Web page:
MENAHEM KAHANA/AFP/Getty Images
10th August 1942: Demonstrators lying on the ground to avoid clouds of tear gas released by the police when they refused to disperse after protesting against the arrest of Gandhi and other National Congress leaders.
5th August 1939: Tear gas being used against striking automobile workers in Cleveland, Ohio.
Fox Photos/Getty Images
Campaigners said the figures showing Britain’s vigorous trade in crowd-control and anti-riot materials with countries where internal repression has been widely documented showed the Government is putting commercial interests ahead of its human-rights obligations and running the risk of failing to abide by its own export rules.
Since the Coalition came to power in 2010, export licences for at least £15.9m of crowd-control goods from riot shields to “irritant ammunition” to more than 100 countries have been approved by Vince Cable’s Department for Business, Innovation and Skills (BIS). They include £10m of tear gas or anti-riot irritants, £640,000 of “crowd-control ammunition” and £3.1m of riot shields. None of the exports are unlawful and much of the material goes to established democracies and close allies from France to the US.
But crowd-control supplies have also been cleared for export to countries and territories with authoritarian regimes and questionable human-rights records including Libya, Saudi Arabia, Pakistan, Hong Kong and Egypt.
Nine of the countries to receive export approvals – Afghanistan, Bahrain, Colombia, Iraq, Israel, Libya, Pakistan, Russia and Saudi Arabia – feature or have featured on the Foreign Office’s human rights blacklist of “countries of concern” over the past five years.
The figures – compiled from Government data by the Campaign Against the Arms Trade (Caat) – show that goods worth £6.7m were cleared for shipping to the nine countries between 2010 and last September, including £2.95m of tear gas to Saudi Arabia and £2.93m of tear gas and £228,000 of “crowd-control ammunition” to Libya while Muammar Gaddafi remained in power (both licences were later revoked following the fall of the dictator).
Andrew Smith, from Caat, told The Independent: “This is a sign of a system that puts arms-company profits ahead of human rights. Weapons like tear gas have an indiscriminate effect and are synonymous with internal repression.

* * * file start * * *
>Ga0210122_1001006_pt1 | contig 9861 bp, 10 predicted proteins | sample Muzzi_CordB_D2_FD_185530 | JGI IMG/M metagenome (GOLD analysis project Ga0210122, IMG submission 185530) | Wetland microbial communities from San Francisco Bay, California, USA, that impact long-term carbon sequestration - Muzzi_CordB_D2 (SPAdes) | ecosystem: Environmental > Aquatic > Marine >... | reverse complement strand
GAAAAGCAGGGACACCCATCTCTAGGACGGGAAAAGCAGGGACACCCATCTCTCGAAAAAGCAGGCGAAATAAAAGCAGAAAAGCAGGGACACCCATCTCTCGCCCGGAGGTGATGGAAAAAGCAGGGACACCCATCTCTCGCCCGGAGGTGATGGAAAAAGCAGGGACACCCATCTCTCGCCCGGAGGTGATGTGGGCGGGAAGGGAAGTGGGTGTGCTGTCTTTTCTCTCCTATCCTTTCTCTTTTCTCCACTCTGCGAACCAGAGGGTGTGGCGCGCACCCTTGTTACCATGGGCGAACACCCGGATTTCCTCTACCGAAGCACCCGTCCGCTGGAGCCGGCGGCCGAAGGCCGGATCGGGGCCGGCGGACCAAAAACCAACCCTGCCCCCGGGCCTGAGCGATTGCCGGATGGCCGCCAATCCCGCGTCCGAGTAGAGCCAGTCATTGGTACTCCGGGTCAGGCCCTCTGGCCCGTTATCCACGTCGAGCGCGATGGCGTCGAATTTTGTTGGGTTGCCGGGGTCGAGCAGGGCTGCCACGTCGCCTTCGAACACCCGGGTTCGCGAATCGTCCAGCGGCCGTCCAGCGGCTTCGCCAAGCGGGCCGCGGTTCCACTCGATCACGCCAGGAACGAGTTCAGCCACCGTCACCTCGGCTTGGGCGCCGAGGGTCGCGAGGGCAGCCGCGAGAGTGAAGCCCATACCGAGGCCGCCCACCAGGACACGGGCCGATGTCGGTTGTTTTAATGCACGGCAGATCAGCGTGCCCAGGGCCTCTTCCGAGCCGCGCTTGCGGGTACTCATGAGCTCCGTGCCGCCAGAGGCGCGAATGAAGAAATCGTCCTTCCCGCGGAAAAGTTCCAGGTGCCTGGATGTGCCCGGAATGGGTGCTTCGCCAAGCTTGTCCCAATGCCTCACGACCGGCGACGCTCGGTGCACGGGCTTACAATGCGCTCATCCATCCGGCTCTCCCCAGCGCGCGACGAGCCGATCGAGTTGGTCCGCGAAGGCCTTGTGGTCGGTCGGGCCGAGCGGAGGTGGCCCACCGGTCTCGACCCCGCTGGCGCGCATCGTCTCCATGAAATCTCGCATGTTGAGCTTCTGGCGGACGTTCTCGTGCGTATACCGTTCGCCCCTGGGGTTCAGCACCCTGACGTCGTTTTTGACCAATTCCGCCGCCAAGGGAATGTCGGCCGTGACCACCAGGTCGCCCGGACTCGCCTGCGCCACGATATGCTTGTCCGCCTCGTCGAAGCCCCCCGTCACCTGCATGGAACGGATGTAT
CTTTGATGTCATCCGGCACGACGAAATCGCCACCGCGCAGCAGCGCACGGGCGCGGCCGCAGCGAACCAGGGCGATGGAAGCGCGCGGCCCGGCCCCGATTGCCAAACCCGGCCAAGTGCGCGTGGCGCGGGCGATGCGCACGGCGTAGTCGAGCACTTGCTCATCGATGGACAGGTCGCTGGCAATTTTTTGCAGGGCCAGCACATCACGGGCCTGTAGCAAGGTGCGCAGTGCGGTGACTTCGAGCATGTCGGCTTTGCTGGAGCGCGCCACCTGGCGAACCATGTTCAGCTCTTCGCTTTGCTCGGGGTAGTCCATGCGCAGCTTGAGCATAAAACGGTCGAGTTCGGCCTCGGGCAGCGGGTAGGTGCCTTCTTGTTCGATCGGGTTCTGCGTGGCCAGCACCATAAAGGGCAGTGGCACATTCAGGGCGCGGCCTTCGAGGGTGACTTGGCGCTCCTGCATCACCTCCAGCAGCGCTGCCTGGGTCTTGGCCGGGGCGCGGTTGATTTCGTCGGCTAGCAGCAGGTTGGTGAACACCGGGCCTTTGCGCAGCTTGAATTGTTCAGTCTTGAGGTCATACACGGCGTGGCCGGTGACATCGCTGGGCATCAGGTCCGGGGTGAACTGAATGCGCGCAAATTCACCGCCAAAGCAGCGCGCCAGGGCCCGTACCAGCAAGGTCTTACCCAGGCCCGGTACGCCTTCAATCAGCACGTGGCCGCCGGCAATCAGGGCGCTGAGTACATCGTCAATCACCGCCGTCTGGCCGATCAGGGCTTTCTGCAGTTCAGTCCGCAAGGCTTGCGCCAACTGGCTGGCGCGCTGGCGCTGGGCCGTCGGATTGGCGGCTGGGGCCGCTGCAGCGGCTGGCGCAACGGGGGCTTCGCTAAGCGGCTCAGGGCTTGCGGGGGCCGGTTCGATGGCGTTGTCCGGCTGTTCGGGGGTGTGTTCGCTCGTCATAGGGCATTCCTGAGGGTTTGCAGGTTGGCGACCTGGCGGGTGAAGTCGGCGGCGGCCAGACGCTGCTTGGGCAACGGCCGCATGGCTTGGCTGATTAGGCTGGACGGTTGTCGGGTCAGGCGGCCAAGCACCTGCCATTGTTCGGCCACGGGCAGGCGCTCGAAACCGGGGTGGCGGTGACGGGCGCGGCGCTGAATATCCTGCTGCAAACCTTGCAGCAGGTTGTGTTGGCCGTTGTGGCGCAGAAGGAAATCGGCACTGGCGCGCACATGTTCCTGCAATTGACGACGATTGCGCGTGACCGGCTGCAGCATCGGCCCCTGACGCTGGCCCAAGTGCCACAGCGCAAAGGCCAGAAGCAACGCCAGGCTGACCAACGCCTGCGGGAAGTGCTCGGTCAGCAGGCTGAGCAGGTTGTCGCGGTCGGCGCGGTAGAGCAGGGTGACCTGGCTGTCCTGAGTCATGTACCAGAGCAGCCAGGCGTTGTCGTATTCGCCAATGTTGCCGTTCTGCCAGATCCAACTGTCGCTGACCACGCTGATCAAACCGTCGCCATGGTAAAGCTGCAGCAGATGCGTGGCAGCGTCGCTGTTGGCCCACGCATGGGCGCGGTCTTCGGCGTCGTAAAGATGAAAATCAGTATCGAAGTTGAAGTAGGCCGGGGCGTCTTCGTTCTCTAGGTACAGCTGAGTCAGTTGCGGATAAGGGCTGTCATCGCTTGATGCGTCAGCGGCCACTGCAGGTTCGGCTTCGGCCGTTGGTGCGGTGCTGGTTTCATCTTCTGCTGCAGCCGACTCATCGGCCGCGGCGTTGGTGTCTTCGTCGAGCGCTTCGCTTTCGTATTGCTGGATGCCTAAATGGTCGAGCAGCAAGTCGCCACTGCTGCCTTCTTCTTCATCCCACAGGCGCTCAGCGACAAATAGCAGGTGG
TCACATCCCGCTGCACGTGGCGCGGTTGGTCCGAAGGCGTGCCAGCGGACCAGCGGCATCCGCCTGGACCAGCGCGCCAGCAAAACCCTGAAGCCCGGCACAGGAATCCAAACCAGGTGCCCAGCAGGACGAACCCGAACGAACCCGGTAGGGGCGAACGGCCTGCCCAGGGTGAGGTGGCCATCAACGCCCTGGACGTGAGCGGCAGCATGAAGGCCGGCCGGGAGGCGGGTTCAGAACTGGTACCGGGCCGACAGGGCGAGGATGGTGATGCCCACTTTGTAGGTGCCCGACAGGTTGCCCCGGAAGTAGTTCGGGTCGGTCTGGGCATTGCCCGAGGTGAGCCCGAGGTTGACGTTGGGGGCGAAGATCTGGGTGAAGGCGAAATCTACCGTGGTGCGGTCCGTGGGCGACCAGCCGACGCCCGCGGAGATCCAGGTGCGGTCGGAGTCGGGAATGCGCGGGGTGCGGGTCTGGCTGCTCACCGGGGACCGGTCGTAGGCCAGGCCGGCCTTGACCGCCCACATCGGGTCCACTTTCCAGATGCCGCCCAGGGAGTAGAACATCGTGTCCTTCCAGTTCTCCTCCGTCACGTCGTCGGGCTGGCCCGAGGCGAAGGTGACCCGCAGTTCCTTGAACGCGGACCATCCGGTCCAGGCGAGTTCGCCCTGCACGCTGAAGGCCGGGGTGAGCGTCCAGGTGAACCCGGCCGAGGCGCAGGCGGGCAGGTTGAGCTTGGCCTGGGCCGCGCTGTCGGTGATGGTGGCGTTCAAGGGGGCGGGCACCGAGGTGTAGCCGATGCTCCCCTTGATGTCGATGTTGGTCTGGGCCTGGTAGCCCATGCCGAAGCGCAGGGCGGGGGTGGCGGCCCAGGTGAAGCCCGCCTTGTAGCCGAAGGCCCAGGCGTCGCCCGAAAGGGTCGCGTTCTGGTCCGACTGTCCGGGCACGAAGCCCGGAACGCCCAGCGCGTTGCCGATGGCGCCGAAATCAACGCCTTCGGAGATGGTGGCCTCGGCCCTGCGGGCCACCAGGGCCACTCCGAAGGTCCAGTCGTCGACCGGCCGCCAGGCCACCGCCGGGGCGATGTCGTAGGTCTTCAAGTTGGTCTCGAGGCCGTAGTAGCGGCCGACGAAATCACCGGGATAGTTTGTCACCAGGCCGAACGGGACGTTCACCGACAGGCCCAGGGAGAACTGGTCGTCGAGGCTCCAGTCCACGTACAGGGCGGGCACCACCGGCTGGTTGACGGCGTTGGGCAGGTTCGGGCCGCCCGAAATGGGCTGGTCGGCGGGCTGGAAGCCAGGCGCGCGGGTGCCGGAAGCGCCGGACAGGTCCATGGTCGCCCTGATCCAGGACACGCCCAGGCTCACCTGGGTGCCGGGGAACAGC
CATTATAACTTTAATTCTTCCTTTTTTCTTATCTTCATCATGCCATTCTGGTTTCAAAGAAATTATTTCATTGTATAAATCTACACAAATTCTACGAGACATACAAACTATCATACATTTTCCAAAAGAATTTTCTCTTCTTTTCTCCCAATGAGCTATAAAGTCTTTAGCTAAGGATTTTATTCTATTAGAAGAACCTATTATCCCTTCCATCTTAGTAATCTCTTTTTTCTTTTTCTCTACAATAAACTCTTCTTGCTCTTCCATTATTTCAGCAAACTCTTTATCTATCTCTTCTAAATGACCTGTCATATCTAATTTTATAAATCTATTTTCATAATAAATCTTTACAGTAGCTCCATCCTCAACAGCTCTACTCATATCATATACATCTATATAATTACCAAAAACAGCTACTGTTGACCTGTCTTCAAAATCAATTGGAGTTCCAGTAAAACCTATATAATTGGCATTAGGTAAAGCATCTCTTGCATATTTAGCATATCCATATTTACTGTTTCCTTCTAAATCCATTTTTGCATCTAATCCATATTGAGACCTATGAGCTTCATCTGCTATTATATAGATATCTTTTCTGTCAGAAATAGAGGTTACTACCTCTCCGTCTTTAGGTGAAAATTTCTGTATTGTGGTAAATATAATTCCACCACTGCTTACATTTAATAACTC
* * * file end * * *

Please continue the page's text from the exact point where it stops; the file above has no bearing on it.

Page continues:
“The Government may have revoked the licence for tear gas to Libya, but it should never have been signed in the first place. Gaddafi was a brutal tyrant from day one, and this is a reminder that acts of oppression by his regime were carried out with British support.”
British goods are suspected to have been used in quashing internal dissent in several human-rights hotspots in recent years, including the use of tear gas in Bahrain, Egypt, Libya and Hong Kong.
A Hampshire-based company, Chemring, said it would be reviewing its sales policy after tear gas was used against pro-democracy protesters in Hong Kong last October. The Government, which cleared the export of tear gas worth £147,000 to the former colony in 2011, later insisted there was no proof that the 87 rounds used by police on demonstrators were of British origin.
A licence for tear gas to Bahrain was revoked following allegations British supplies were used against protesters while armoured, crowd-control vehicles supplied by a UK company were implicated in the crushing of protests against the Gaddafi regime during which 200 people died in 2011.
The Government has long judged its arms exports on a policy which states that a licence will not be granted when there is a “clear risk” that the exported goods “might be used to facilitate internal repression”.
In a statement, BIS said: “We rigorously examine every licence application on a case-by-case basis against internationally recognised criteria. Risks around human-rights abuses are a key part of our assessment and we do not grant licences where there is a clear risk that it might be used for internal repression.”Reuse content